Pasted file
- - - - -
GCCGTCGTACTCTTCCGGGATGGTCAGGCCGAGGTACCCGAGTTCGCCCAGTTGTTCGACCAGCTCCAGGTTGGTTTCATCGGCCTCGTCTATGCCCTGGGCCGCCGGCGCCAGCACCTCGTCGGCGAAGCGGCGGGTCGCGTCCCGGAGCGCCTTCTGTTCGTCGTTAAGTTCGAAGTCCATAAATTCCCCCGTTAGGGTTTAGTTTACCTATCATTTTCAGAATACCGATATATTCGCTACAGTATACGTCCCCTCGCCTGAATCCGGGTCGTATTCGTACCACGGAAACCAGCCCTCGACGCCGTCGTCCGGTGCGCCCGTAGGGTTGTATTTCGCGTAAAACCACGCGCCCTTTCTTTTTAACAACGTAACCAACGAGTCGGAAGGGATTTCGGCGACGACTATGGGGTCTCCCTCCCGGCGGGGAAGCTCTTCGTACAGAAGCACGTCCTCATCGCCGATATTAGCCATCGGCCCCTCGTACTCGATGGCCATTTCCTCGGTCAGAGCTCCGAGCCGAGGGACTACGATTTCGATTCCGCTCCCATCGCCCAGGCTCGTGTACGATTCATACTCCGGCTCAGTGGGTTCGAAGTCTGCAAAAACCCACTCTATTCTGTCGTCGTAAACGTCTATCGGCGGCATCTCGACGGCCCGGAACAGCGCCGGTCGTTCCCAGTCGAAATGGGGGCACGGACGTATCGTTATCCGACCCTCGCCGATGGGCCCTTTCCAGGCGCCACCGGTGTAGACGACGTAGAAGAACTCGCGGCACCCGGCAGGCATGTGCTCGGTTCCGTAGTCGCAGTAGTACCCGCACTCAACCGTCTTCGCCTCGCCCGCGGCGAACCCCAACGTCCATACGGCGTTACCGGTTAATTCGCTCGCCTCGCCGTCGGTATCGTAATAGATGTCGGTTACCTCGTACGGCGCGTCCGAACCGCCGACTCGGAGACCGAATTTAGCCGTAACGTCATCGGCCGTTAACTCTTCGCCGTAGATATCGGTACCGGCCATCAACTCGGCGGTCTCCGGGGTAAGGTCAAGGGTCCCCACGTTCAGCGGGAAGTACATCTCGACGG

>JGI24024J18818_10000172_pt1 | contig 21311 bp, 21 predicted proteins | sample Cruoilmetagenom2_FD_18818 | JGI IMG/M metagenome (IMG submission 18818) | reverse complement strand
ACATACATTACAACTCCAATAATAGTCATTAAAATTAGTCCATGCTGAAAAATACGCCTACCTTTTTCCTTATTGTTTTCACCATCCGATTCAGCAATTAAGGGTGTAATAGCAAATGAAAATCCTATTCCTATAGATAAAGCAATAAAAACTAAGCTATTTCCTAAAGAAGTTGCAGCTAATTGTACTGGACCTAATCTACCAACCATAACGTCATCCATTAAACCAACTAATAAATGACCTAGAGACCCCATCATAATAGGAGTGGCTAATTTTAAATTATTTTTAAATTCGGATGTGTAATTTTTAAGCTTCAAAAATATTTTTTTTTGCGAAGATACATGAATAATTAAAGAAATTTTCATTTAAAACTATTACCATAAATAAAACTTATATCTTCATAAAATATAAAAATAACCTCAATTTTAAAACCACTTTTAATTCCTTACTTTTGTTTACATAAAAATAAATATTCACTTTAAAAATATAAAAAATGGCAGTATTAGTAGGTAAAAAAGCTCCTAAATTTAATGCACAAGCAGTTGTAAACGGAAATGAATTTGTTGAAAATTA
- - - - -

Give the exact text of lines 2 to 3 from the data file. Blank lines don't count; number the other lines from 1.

>JGI24024J18818_10000172_pt1 | contig 21311 bp, 21 predicted proteins | sample Cruoilmetagenom2_FD_18818 | JGI IMG/M metagenome (IMG submission 18818) | reverse complement strand
ACATACATTACAACTCCAATAATAGTCATTAAAATTAGTCCATGCTGAAAAATACGCCTACCTTTTTCCTTATTGTTTTCACCATCCGATTCAGCAATTAAGGGTGTAATAGCAAATGAAAATCCTATTCCTATAGATAAAGCAATAAAAACTAAGCTATTTCCTAAAGAAGTTGCAGCTAATTGTACTGGACCTAATCTACCAACCATAACGTCATCCATTAAACCAACTAATAAATGACCTAGAGACCCCATCATAATAGGAGTGGCTAATTTTAAATTATTTTTAAATTCGGATGTGTAATTTTTAAGCTTCAAAAATATTTTTTTTTGCGAAGATACATGAATAATTAAAGAAATTTTCATTTAAAACTATTACCATAAATAAAACTTATATCTTCATAAAATATAAAAATAACCTCAATTTTAAAACCACTTTTAATTCCTTACTTTTGTTTACATAAAAATAAATATTCACTTTAAAAATATAAAAAATGGCAGTATTAGTAGGTAAAAAAGCTCCTAAATTTAATGCACAAGCAGTTGTAAACGGAAATGAATTTGTTGAAAATTA